Former CIA Officer Jason Hanson Reveals...

Spy Secrets That Can

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Get Out Alive

This privacy tool will self-destruct to keep your data safe

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The FBI recently warned that a European cybercriminal group has tried to hack U.S. companies.

The targets have included transportation, defense, and insurance companies.

But the method of the attempted attacks is a different one. The hackers mailed all these companies USB drives infected with malware.

The companies received a series of fake letters via the U.S. postal service and UPS.

The letters impersonated organizations such as the Department of Health and Human Services and the letters came with USB sticks.

But instead of information about the pandemic, the USB sticks contained malware.

If the USB sticks had been inserted into a computer they would have given the hackers access to the company’s network, allowing them to deploy ransomware.

The FBI didn’t release how any organizations fell victim to the USB hacks, but it serves as a reminder of the tactics that cybercriminals will go to.

The Feds claim the group, FIN7, is behind the hacking attempts. The cybercriminal group is responsible for billions of dollars in losses in the U.S.

The group stole millions of credit card numbers from restaurants in 47 states.

To recruit hackers the group operates as a front for a cybersecurity company…

In other words, the hackers pretend to be the good guys, but they are looking for the best and brightest hackers.

USB drives are one of many ways that hackers will try to infect computers, but one thing about USB drives is that people want to know what is on them.

During a study, researchers from the University of Illinois left 300 USB flash drives around campus.

About 98% of the dropped devices were picked up by students or staff.

At least 50% of the devices were plugged into a computer to try to access the content on the USB drive.

For hackers, these statistics are enticing.

People are careless with USB drives. They want to know what is on them and are willing to risk the security of their computer.

With that in mind, here are a few things you can do to protect your USB drives and computer from this type of cyber attack.

Anti-virus/write protectors:

Hopefully, you have an antivirus program on your computer. Look to see if your antivirus software has a feature to scan USB drives.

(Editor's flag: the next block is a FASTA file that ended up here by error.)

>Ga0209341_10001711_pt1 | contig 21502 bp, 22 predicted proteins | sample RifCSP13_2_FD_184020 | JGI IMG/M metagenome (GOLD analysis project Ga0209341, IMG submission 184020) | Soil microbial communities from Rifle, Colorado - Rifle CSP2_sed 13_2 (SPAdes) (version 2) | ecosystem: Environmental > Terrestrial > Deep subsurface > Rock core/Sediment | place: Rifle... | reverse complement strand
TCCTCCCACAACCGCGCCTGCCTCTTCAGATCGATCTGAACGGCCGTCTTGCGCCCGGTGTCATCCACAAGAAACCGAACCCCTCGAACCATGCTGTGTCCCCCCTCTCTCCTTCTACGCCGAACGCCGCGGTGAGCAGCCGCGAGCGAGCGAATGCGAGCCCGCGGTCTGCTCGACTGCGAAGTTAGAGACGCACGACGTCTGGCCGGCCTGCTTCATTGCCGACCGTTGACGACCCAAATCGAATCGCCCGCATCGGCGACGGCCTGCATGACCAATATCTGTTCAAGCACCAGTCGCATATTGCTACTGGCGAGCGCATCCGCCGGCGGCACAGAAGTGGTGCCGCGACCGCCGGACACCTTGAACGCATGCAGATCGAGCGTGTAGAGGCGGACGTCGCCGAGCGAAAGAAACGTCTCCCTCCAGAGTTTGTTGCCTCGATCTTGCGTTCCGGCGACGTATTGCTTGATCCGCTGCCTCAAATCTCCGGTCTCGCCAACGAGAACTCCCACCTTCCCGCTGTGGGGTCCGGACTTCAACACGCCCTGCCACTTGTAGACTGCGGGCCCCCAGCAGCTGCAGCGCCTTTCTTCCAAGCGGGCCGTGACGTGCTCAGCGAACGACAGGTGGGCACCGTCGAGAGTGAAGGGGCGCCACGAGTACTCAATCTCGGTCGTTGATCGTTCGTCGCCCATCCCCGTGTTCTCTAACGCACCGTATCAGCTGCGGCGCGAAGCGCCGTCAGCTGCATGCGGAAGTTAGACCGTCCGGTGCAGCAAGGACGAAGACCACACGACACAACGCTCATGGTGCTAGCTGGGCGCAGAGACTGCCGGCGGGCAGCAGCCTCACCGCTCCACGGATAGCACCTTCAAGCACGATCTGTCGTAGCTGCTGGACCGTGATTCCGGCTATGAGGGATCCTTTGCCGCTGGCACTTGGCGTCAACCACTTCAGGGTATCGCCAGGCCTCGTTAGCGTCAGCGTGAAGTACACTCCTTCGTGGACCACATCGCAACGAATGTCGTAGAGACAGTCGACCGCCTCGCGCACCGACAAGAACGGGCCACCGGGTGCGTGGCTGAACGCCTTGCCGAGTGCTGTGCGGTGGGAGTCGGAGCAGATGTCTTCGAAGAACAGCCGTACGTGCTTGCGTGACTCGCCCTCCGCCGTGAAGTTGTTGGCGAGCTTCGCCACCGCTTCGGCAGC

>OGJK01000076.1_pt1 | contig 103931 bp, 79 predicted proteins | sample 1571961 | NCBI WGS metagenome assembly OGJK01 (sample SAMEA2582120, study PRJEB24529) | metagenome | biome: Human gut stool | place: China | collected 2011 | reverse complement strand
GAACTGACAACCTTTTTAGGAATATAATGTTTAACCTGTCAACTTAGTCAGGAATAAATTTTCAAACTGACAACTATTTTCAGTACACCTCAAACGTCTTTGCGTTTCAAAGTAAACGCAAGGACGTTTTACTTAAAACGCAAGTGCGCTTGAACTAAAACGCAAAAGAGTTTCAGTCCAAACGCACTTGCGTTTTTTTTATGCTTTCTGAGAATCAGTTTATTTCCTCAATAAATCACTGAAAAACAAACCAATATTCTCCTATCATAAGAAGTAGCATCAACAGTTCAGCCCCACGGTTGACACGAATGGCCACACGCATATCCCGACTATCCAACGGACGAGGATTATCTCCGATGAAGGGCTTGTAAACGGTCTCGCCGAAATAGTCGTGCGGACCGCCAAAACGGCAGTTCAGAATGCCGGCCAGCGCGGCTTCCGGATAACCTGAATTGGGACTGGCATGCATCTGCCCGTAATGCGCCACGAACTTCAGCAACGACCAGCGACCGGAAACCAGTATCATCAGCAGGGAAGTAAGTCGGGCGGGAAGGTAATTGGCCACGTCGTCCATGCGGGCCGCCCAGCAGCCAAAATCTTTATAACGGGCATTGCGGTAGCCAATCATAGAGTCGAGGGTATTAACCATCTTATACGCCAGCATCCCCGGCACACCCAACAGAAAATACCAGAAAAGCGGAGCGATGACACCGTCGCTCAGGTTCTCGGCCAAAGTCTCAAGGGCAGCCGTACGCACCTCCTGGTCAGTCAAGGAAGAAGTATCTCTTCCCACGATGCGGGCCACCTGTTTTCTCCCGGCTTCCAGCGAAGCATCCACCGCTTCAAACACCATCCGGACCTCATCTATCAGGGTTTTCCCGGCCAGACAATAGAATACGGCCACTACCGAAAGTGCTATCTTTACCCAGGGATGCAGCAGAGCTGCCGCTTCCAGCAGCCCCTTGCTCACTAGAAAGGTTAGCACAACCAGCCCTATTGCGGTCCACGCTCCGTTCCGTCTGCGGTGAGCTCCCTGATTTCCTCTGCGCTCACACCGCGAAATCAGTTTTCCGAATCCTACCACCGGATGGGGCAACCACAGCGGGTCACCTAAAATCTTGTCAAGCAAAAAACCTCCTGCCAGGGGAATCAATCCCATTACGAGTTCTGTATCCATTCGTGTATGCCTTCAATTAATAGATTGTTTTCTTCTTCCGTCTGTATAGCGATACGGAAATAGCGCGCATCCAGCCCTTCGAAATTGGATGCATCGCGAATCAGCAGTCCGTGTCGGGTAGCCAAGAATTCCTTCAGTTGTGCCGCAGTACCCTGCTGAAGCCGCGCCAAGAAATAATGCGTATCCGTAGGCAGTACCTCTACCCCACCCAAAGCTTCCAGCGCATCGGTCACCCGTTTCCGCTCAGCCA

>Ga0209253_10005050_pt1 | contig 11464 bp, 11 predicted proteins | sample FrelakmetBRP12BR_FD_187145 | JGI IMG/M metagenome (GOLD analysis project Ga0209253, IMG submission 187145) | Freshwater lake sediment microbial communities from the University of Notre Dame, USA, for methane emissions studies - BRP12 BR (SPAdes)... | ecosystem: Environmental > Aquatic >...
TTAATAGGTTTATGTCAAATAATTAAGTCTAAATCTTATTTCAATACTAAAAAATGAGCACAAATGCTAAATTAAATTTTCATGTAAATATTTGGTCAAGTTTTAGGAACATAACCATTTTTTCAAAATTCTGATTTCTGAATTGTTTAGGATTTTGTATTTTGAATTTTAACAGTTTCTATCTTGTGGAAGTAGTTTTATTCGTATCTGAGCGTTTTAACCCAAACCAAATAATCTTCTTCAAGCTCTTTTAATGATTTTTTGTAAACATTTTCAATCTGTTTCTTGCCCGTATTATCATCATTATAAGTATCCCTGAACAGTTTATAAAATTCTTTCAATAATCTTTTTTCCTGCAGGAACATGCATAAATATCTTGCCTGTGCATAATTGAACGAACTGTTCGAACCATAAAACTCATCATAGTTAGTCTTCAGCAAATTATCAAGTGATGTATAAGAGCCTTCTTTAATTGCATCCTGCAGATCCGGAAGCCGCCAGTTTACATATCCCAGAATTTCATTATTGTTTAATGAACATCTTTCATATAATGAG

If not, find another antivirus such as BitDefender, or Windows USB Blocker.

A write protector is a mechanism that prevents writing, modifying, or erasing data on a device, such as a USB.

For this reason, find a USB device with a write protection switch. This will prevent any data from transferring until you deem it safe to do so.

Encryption:

These days, you need a password on everything, including your USB stick.

This means that if someone has access to your device, it will make it much harder for them to steal data or infect files.

If you need to store serious data on a flash drive you should get one with 128-bit AES hardware encryption.

Hardware encryption is often considered a better option than software encryption because it doesn’t have the same risk of getting hacked.

Get a USB keypad:

Some USB drives have a keypad which allows you to create a password that will physically lock the USB drive.

It’s like putting a padlock on your USB stick.

When needed, you can enter the password on the physical keypad and unlock the USB.

Another feature you should consider is self-destruction.

Some flash drives, such as the IronKey, will self-destruct if the incorrect password is entered too many times.

Also, some USB drives will delete files after a specific period.

Carelessness with USB drives make it easy for cybercriminals to get personal data.

An infected flash drive, plugged into an unprotected device could infect and spread the virus through any network it’s attached to.

One mistake could bring everything down.

Use these tips to keep your USB drives safe, and your private data secure.

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